The Debate Between Shutdown Pitching or Surging Offense | Disciples of Uecker

Disciples of Uecker

We'd like to go to the Playoffs, that would be cool.

The defining trends of the past week and half for the Milwaukee Brewers are a case of hot and cold: the dominance of the pitching staff and the lackluster offense. Jimmy Nelson and Zach Davies have been pitching very well for the Crew in the last month. In addition, the starting rotation has had Brent Suter and, through one start, Brandon Woodruff fill in very, very nicely for the injured Chase Anderson and Junior Guerra.

The bullpen has really picked up their game, from what we as a fanbase have come to expect this season. What hasn’t been nice is the Brewers offense.

Going back to July 28, a day after the throttling they received from the Washington Nationals, the Brewers have scored 20 runs. That stat is good enough to earn them dead last in the majors. Not great to say the least.

But through it all the Brewers pitching staff has kept fighting with barely any run support, which is remarkable.

Let’s start with the good. The Brewers starting rotation has pitched a 10th most 55.1 innings, with an opponent wOBA of .251, second best in that timeframe. They also have recorded 50 strikeouts, which is tied for 9th best. They boasted a 1.95 ERA, second best in the majors.

Compared to the rest of the season, the starting rotations opponent wOBA is down 76 points from .327. Their ERA is down 2.17 points from 4.12. In short, they’ve been pretty gosh darn good as of late.

And the pitching performances don’t stop there.

The bullpen has been surprisingly good as well, in thanks to awesome performances from All-Star Corey Knebel, Josh Hader and Anthony Swarzak. Milwaukee’s bullpen has pitched a 6th least 26.2 innings in these last nine games. Who would’ve thought that when your bullpen pitches less, they pitch better?

The bullpen’s opponent wOBA is down 22 points from .331 to .309. Their 1.69 ERA (!!!) is good for best in the MLB since that fateful thrashing. What is almost equally astonishing is the Brewers’ bullpen posting 41 strikeouts in those games, 14 fewer than the starting rotation in less than half the innings. Wow.

Live look into the Brewers’ pitching staff after all of their amazing performances this past week.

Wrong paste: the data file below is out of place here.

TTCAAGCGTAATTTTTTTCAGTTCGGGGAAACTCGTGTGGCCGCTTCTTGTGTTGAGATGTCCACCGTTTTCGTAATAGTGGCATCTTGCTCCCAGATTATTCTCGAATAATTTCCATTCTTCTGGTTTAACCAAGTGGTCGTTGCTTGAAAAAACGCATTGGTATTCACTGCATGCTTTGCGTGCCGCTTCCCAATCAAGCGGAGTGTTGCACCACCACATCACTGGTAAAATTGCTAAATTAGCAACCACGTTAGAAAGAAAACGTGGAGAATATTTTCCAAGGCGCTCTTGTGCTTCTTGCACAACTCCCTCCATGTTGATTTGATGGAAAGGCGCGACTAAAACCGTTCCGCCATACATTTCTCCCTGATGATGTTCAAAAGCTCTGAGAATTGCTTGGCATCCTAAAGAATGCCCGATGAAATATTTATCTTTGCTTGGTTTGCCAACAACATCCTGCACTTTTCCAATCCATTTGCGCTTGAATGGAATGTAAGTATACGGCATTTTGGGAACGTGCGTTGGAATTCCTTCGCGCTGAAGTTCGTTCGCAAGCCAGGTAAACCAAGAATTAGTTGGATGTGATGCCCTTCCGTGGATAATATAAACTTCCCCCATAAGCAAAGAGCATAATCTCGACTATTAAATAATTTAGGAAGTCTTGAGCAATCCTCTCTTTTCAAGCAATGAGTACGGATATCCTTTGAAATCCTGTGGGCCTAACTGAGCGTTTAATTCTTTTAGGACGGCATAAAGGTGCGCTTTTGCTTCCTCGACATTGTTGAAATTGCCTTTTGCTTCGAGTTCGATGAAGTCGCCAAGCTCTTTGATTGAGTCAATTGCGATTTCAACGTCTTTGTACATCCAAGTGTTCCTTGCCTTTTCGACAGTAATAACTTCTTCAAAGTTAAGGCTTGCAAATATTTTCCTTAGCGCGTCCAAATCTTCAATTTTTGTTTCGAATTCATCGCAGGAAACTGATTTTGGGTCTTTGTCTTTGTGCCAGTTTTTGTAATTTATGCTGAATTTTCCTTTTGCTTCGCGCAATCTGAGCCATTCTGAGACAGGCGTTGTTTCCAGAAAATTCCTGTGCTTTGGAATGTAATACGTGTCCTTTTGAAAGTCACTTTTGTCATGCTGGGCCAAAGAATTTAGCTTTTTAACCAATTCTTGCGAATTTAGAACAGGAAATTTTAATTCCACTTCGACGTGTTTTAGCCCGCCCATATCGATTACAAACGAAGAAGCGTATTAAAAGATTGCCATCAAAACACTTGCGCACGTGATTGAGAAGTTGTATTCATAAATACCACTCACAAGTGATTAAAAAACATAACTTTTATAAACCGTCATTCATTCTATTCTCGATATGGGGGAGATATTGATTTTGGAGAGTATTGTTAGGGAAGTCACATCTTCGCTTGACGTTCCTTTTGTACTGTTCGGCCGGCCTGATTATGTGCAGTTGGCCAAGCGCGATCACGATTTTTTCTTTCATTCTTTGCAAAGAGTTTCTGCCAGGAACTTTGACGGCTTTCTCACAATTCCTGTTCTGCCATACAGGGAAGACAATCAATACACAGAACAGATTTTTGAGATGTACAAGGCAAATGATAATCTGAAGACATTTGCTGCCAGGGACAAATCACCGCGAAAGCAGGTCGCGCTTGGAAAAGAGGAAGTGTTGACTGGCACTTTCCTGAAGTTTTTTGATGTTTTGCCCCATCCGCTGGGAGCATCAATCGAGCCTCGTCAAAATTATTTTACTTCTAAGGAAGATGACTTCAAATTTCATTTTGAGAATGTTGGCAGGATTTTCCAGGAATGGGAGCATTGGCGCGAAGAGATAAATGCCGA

Brewers pitchers dancing

Besides Jacob Barnes’ slip up today in letting up a walk-off home run to Tampa Bay Rays’ right fielder Steven Souza Jr., the Brewers’ bullpen has been nothing but spectacular.

But now it’s time for the bad news, the Brewers offense. It hasn’t been the greatest lately, despite the Brewers winning five of the last nine.

The Brewers offense has put up a truly abysmal .257 wOBA and an equally abysmal 29.5 strikeout percentage. Keep in mind, according to Fangraphs.com, an “awful” rating in wOBA is .290.

Even though the Brewers batting average with RISP has not been their strong suit all season, averaging only .245 before this terrible stretch, they have managed to drop down to a .109. Yeah. Not great.

The Brewers big hitters have simply not shown up. Eric Thames has .271 wOBA with only six hits. Thames only has two RBI in that span too. He also added on 12 strikeouts. Again, not great.

Travis Shaw put up a .229 wOBA, with six hits as well. Shaw swung and missed on strike three 11 times also. Again. Not great.

Ryan Braun has posted a .297 wOBA, topping Thames’ and Shaw’s six hits, with eight. Okay audience, say it with me. Not. Great.

I can only imagine this is the Brewers’ offense walking around the clubhouse like this after this week’s performance.

giphy

The question is which part of the team do the Brewers need more? Do they need shutdown pitching and average to mediocre run support? Or do they need to light up the scoreboard and okay pitching and outscore their opponents?

Personally, I think the offense is way more important to this Brewers team than the pitching. Last year, the Brewers scored 617 runs, 26th in the MLB. This year, they have 521 runs so far, averaging 4.62 runs per game. If that pace keeps up, they will end up scoring 748 runs. Compared to last year that would’ve put them in the 12th spot. To put that into prospective, only four of the top 12 didn’t make the playoffs.

On the flip side, the Brewers last year had a 4.10 team ERA, good for 13th lowest in the MLB, yet they were 16 games under .500. In addition, they ranked 19th in opponent BABIP with .300.

This year, they are ranked 8th in the MLB in ERA with a 4.06. Oddly enough the Brewers pitching staff is boasting a .300 opponent BABIP currently, which is 20th in the bigs.

In this stretch of games, Milwaukee’s pitching staff has a 1.87 ERA, best during this time, .283 BABIP, 12th in the majors and 1.11 in WHIP, good for fifth best in the majors.Yet during this stretch they have lost four games.

These stats go to show that a good offense is better than a good pitching staff. I’m not trying to devalue a good pitching staff either. But without decent run support, all it takes is one inning or 15 bad pitches to get behind two or three runs, and then your pitcher is up for the loss.

The Crew has only outscored their opponent 20-17 since the opener of the Chicago Cubs series. They need to score more runs to give their pitchers some breathing room and every inning isn’t make or break. For example, if they score any of the seven men left on base or get a base hit with one of the eight runners in scoring position, the Brewers probably win that game.

The Brewers need their offense more than their pitching, but if they can keep both of them going at the standard the pitchers are putting up, they will be in an amazing spot comes the end of the season.

 

 

 

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